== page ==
Reflect on your own
Where did you learn how to appropriately reference previous work?
How do you keep track of the various ideas that inform your thinking?
What additional resources and support can you seek to support writing with integrity?
When writing in research, we should take extra care to ensure that the process and product of a researcher’s intellectual contributions are accurately represented, including completely referencing all published and unpublished work that we use, including our own.
Superficially modifying or failing to fully acknowledge the source of borrowed material constitutes a serious form of scholarly misconduct. The consequence of this type of deception can include the journal retracting the article, the researcher losing access to research funding, or being expelled from the university.
Truthfully and effectively communicating the context, complexity and impact of our research is paramount for building public trust and support for our work.
Include sufficient details in the written product
Research builds on and refines previous knowledge, which is heavily dependent on the quality and integrity of previous work. Therefore, you not only need to include sufficient details to enable others to replicate your work, but you should also provide a rationale for any changes to the research plan, report evidence contrary to the conclusions and make explicit the limitations of the research as well as the references cited that support your work.
Consider the impact of your citations
Decisions around who and what to cite in your work can have important implications on your field and research as a whole. Including certain sources over others can raise the cited researcher’s profile, the journal’s impact factor and our credibility. Referencing responsibly enables others to more fully assess, critique, build upon or correct our intellectual contributions. We have a responsibility to be transparent by providing appropriate context and the rationale for which sources we included.
Seek resources to develop your writing skills
We must continually develop our writing skills throughout our careers. Read widely and seek support to develop and hone your skills to increase the accessibility of your writing, properly use citations that augment your work, and help others extend your thinking. You may wish to access the Centre for Writing and Scholarly Communication at UBC Vancouver, the Centre for Scholarly Communication at UBC Okanagan, or to speak with a librarian at either campus about how their tools and resources can support you to develop your writing skills.
Feeling crunched for time
With competing commitments and responsibilities, it can feel like you’re often pressed for time. It may be tempting to reuse our existing content in a grant application, to rely on an abstract when citing the full published article or to paraphrase published reviews instead of reviewing the literature. Plan for and give yourself enough time to produce writing that is clear, fair, accurate and honest— learning to better manage your time not only helps to reduce your stress, but also helps you to adhere to the highest standards of ethical conduct.
Carelessly citing sources
Technology has made it easy to consult numerous sources throughout the research process, to copy/paste excerpts and to take for granted the usefulness and accuracy of reference management tools. However, we can’t rely on technology to make up for our disorganization and carelessness. Take careful notes of the ideas and source materials that inform your thinking and always review for accuracy and completeness.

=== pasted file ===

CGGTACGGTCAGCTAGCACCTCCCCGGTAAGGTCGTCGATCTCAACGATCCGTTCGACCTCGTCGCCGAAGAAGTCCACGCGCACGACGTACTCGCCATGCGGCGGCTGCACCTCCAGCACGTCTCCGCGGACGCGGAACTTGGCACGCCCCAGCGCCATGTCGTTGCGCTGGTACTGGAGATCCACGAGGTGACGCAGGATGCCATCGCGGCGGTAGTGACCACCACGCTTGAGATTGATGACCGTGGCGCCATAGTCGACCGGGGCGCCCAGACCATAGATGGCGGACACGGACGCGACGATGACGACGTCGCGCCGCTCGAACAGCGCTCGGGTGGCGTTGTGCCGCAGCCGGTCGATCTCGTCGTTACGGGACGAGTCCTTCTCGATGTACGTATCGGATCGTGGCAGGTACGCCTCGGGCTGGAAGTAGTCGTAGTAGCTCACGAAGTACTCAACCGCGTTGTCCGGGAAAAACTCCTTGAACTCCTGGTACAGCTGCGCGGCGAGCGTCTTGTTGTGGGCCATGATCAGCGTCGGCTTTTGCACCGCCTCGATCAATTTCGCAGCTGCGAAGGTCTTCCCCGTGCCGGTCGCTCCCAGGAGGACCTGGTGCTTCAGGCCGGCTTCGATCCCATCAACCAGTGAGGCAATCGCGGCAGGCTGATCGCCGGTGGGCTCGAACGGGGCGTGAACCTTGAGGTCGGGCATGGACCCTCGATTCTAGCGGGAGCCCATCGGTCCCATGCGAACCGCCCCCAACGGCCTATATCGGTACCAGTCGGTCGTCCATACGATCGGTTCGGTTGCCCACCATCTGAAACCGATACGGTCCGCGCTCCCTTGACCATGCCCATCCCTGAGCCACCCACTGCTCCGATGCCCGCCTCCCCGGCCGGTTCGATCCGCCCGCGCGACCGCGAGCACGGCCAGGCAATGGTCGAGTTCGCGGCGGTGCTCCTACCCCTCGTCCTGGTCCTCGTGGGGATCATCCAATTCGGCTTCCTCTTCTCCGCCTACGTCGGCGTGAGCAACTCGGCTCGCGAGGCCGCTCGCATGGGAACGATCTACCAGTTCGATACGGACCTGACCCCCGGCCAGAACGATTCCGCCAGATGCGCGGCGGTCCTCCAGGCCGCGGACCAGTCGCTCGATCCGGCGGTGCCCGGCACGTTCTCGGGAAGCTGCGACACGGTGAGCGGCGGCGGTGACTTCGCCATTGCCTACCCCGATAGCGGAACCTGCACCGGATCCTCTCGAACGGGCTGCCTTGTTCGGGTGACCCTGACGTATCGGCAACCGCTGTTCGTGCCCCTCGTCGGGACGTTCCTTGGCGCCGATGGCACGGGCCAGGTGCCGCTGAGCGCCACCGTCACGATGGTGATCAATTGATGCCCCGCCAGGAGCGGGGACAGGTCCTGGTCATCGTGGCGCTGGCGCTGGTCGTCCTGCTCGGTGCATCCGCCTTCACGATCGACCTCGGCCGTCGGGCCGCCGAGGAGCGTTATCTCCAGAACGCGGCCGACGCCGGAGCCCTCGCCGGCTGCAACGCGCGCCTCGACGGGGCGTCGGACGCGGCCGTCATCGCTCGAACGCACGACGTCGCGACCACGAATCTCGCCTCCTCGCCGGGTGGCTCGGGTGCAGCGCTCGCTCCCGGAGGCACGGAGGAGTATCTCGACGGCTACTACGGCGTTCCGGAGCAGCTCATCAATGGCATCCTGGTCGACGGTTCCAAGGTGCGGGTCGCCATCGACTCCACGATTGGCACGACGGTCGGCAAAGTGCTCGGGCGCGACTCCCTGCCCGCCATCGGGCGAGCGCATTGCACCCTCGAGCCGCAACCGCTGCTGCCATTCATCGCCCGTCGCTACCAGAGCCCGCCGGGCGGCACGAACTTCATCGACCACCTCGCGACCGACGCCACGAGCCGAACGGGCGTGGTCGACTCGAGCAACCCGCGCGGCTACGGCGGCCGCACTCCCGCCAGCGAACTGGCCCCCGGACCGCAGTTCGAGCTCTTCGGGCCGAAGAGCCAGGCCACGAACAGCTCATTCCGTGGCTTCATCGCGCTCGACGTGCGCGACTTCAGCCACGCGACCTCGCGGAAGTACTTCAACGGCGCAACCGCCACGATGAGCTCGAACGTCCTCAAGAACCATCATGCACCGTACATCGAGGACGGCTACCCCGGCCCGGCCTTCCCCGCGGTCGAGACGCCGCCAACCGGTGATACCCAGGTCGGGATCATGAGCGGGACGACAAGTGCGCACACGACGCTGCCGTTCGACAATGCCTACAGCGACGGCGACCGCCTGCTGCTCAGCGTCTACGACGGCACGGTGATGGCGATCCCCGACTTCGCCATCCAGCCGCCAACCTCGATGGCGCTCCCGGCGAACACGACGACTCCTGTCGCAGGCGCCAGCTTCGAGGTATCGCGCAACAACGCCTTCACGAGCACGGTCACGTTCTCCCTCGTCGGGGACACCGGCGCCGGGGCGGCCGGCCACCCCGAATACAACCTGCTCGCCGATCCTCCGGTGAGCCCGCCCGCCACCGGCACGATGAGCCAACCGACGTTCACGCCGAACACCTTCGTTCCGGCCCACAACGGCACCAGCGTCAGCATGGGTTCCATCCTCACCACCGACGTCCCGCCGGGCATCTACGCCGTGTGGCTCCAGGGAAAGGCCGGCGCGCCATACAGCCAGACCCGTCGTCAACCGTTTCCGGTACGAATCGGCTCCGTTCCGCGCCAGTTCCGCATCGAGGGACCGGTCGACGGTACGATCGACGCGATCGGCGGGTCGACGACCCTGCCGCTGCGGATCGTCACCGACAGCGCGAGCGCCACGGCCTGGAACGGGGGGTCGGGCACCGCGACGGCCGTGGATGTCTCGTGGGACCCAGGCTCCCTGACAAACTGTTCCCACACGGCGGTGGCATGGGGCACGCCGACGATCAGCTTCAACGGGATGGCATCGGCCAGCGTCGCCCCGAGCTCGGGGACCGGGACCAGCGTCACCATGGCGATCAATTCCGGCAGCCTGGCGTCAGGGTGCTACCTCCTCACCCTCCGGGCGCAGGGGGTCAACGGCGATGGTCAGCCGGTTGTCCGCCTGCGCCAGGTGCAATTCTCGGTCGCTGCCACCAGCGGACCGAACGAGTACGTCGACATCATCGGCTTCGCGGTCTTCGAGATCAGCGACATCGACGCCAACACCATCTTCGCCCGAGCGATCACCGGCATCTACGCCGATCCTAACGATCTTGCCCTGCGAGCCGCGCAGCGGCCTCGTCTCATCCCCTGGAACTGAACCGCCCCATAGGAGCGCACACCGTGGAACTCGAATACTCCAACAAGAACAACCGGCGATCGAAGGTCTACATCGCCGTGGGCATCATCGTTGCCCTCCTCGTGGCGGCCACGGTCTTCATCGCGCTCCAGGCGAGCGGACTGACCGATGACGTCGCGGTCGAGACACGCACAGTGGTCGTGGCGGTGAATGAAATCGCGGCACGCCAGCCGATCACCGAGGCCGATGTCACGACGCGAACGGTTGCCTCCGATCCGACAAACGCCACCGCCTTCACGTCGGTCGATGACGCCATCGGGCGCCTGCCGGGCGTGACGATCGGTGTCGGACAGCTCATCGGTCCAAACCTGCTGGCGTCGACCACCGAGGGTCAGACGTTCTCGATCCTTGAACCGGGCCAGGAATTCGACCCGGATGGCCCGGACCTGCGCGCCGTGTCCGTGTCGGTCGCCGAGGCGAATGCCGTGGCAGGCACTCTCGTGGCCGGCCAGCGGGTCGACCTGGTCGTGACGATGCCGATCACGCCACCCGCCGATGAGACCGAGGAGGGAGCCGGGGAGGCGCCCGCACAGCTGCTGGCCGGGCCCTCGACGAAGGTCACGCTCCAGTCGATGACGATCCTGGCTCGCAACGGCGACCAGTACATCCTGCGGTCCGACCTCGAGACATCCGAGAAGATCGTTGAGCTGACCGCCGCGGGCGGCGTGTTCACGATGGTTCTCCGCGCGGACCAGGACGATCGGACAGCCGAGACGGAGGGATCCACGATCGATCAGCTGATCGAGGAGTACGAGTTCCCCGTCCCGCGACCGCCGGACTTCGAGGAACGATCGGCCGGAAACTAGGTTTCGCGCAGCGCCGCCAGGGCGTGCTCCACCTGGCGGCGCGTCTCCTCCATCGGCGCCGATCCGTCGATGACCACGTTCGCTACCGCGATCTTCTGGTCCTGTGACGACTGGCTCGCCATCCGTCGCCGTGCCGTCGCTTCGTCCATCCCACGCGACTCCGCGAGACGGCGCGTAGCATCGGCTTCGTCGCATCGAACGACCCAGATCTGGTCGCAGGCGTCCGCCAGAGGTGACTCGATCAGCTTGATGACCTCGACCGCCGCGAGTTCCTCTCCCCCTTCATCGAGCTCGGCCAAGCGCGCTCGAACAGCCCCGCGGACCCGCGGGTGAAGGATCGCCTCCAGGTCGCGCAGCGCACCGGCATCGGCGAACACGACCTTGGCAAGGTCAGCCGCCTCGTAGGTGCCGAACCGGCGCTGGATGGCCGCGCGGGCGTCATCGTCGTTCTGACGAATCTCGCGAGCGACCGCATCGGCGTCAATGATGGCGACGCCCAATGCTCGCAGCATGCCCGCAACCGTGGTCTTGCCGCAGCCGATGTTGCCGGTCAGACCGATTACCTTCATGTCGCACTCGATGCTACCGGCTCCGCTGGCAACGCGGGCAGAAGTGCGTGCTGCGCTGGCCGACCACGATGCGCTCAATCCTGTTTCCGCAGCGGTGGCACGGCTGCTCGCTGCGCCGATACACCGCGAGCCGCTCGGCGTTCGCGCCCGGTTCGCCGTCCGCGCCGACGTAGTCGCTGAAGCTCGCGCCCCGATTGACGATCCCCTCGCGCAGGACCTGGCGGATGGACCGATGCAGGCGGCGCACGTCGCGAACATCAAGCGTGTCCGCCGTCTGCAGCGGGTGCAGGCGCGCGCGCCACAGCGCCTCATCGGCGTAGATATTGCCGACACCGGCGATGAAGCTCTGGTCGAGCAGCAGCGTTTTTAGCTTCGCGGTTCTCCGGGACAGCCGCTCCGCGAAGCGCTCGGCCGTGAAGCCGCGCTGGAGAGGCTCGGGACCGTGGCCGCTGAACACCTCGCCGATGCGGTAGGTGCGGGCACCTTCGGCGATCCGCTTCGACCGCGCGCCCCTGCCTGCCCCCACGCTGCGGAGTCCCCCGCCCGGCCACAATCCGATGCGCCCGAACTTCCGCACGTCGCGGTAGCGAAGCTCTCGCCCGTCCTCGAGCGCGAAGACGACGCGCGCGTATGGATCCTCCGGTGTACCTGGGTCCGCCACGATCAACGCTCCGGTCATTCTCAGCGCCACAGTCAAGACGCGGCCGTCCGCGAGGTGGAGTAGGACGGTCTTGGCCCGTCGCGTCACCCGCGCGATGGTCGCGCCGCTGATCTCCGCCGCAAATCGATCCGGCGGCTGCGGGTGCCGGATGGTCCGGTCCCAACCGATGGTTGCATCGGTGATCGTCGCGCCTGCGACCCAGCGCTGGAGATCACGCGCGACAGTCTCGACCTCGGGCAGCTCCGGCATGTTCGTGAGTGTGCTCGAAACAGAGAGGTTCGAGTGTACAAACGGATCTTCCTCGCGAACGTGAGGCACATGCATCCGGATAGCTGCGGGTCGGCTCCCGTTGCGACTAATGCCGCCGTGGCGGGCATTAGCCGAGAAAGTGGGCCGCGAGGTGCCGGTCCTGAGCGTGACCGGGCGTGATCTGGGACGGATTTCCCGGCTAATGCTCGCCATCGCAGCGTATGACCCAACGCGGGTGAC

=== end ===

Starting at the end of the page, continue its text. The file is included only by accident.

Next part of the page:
Unintentionally infringing copyright
In Canada, the expression of ideas, concepts or themes receives automatic copyright when they are created. Copyright is legally protected and infringement could result in monetary penalties or legal action from the copyright owner. If you’re unsure of the limitations and rules of copyright, seek help from a peer, mentor or the UBC Library to understand how you can protect against unintentional copyright infringement.
Did you know?
It’s possible to unknowingly violate copyright as you build on the work of others and even your previous research. For example, you may need to seek permission from the copyright owners to use material such as images, recordings and graphs in your writing, even if they are from your published work.
Furthermore, when preparing to publish you should seek to understand the implications of transferring the copyright of your work to journals, which can lead to accidental infringement in later publications.
- Avoiding Plagiarism, Self-plagiarism, and Other Questionable Writing Practices: A Guide to Ethical Writing, U.S. Office of Research Integrity
The developed content is adapted from the following:
- Innovation, Science and Economic Development Canada (2018). About Copyright. Ottawa, ON: Government of Canada. Retrieved from: https://www.ic.gc.ca/eic/site/icgc.nsf/eng/07415.html
- National Academy of Sciences, National Academy of Engineering, and Institute of Medicine. (1992). Chapter 2: Scientific Principles and Research Practices. In Responsible Science: Ensuring the Integrity of the Research Process: Volume I. (pp. 36 - 66) Washington, DC: The National Academies Press.
- Penders, B. (2018). Ten simple rules for responsible referencing. PLoS Comput Biol 14(4): e1006036.
- Porter, S., and Haverkamp, B. (2015) Writing with Integrity Workshop [PowerPoint Slide Deck]. Retrieved from: https://www.grad.ubc.ca/sites/default/files/doc/page/writing_with_integrity_powerpoint_slides_-_may_2015.pdf
Roig, M. (2015). Avoiding plagiarism, self-plagiarism, and other questionable writing practices: A guide to ethical writing. (2nd Ed.). Retrieved from: https://ori.hhs.gov/sites/default/files/plagiarism.pdf